Week-ending 27 November 2020
A bill introduced last week into the State Duma that introduces many new restrictions on civil society groups in Russia has continued to attract strong criticism from human rights groups inside and outside Russia. This week Human Rights Watch called the bill ‘a potentially very dangerous addition to a growing body of oppressive “foreign agents” laws.’ Last week, Amnesty International condemned the bill for signalling ‘a new witch hunt of civil society groups and human rights defenders standing up for justice and dignity. It exposes the Russian authorities’ belief that civil society actors are destructive ‘agents of the West’ bent on destabilizing the government.’
Human Rights Watch, 23 November 2020: A new bill introduced in Russia’s parliament on November 18, 2020 is a potentially very dangerous addition to a growing body of oppressive “foreign agents” laws, Human Rights Watch said today. The bill drastically expands the scope of individuals and groups that can be designated “foreign agents,” introduces new restrictions and registration and reporting requirements, and obliges the media to note the designation whenever they mention these individuals or groups. The 2012 “foreign agents” law applied to organizations but was expanded in 2019 to certain individuals – journalists and bloggers. Now it could include almost anyone. “In less than two weeks, two bills have entered the legislative pipeline that shamelessly encroach on the minuscule space left for civic activism in Russia,” said Hugh Williamson, Europe and Central Asia director at Human Rights Watch. “For now, human rights defenders, environmentalists, and other activists can avoid the unwarranted and toxic ‘foreign agent label,’ by shutting their organizations and continuing their activism as individuals, but under this draft, they would have to end their work entirely, or assume for themselves the ‘foreign agent’ label that would isolate them from Russian society.” The bill introduces the designation of individuals as “foreign agents” through an amendment to the 2012 law “on measures of influence against persons involved in violating basic human rights and freedoms, violating Russian nationals’ rights and freedoms.” This law was adopted to retaliate after the United States and the European Union adopted sanctions against individuals responsible for human rights violations in Russia. For years, Russian authorities have used the “foreign agents” law to suppress independent groups. Under the new bill, a person of any nationality can be designated a “foreign agent” if they receive money from a foreign state, international or foreign organization, or even a foreign or stateless person, and engage in “political activity” or are deemed to gather information on Russian military activities that “can be used against Russia’s security or interests.” The bill enables the Federal Security Service (FSB) to determine what information would fall into that category. Given that information on FSB decisions tends to be classified, there is serious concern that grounds for this classification would be arbitrary. This could jeopardize human rights groups’ reporting on human rights violations by Russian forces in armed conflicts in Ukraine, Syria, and elsewhere. Consistent with other categories of “foreign agents,” the bill requires designated individuals to register with the authorities, who publish an official list online. The authorities can also forcibly include individuals on the list. Contesting the designation is tedious and rarely successful. Designated individuals would not be able to run for elected office or hold government positions.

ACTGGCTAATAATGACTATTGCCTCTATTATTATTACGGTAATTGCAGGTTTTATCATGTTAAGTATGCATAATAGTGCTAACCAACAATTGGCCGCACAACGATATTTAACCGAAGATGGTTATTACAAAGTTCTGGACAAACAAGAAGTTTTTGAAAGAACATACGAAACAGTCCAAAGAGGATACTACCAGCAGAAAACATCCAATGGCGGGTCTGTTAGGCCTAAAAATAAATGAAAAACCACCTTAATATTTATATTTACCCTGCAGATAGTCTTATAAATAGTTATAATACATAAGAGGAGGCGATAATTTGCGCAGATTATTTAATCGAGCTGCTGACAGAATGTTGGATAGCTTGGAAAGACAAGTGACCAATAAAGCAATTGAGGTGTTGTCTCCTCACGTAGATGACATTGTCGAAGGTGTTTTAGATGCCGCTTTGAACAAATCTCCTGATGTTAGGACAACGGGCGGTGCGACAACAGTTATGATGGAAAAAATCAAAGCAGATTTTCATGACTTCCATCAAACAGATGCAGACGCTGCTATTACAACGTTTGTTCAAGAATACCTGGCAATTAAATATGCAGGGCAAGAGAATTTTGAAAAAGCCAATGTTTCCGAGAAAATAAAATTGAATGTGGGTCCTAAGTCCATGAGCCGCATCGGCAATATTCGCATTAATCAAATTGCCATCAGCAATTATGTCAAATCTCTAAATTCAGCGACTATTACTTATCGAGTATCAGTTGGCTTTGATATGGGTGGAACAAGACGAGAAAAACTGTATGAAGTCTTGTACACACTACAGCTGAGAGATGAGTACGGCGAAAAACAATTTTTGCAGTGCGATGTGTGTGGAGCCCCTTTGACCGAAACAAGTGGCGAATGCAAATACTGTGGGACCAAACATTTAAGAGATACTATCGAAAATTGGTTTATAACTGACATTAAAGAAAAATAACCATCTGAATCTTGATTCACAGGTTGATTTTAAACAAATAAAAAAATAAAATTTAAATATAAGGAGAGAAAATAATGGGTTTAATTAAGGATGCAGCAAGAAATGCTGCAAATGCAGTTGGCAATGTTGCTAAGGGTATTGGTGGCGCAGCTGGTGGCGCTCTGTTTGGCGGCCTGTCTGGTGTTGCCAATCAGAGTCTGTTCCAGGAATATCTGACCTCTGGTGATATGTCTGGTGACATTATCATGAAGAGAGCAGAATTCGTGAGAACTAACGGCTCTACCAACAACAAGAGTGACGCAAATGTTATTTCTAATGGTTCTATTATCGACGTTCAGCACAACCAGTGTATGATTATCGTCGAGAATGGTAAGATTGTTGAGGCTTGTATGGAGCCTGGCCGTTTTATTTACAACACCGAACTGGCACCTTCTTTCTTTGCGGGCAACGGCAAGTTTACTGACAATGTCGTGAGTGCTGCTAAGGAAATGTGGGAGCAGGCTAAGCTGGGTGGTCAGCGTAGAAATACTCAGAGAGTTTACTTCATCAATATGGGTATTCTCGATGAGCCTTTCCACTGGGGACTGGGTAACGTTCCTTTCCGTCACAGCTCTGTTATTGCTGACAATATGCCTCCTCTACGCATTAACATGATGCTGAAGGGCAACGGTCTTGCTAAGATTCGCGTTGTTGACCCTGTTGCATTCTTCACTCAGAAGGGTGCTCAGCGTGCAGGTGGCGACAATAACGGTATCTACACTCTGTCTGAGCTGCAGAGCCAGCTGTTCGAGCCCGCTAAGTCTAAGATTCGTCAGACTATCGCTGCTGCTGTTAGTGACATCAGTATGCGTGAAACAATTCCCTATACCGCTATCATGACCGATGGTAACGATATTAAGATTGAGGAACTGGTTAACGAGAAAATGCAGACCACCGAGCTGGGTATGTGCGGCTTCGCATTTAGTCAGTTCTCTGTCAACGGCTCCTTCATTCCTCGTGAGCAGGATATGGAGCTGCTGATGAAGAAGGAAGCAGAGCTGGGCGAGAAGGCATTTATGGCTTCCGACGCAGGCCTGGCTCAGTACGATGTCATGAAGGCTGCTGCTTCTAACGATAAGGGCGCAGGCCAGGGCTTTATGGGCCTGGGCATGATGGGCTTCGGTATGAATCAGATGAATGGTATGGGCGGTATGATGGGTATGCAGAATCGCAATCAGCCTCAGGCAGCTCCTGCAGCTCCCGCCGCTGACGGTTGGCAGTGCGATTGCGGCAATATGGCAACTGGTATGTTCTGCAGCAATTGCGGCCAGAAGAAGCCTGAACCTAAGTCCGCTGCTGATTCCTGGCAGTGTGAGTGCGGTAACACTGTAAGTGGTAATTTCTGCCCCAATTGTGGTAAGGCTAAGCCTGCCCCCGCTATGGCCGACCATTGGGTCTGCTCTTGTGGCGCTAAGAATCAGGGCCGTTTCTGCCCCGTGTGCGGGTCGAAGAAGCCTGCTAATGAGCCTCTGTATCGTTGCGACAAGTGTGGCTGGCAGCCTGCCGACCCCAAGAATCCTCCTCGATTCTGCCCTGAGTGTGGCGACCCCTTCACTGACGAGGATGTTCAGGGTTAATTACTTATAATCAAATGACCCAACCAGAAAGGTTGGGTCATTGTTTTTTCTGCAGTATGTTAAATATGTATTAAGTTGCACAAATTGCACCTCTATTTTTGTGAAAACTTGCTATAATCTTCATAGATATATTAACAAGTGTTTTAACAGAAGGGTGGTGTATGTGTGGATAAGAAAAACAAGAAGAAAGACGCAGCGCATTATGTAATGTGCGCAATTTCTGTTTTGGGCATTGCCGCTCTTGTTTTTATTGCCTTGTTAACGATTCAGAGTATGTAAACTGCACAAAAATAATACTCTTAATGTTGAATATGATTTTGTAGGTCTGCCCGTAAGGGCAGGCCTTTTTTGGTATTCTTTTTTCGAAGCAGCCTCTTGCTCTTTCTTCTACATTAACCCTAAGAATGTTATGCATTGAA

‘Quote for the Week. Natalia Prilutskaya, Amnesty International’s Russia Researcher: “The Russian authorities have already starved civil society financially and forced many organizations to close. Now, they are further demonizing individual activists,’ Rights in Russia, 20 November 2020
RFE/RL, Monday, 23 November 2020: Human Rights Watch (HRW) has joined other nongovernmental organizations in slamming a bill circulating in the lower house of Russia’s parliament, calling it “a potentially very dangerous addition to a growing body of oppressive ‘foreign agents’ laws.” Many independent groups in Russian have seen their funding shrink and their staff intimidated or prosecuted since Russia’s “foreign agents” law targeting organizations came into force in 2012. The legislation was expanded last year to journalists and bloggers and, if the new bill introduced in the State Duma last week is adopted, it would include “almost anyone,” HRW warned in a statement on November 23. The draft law “drastically expands the scope of individuals and groups that can be designated ‘foreign agents,’ introduces new restrictions and registration and reporting requirements, and obliges the media to note the designation whenever they mention these individuals or groups,” according to the New York-based watchdog.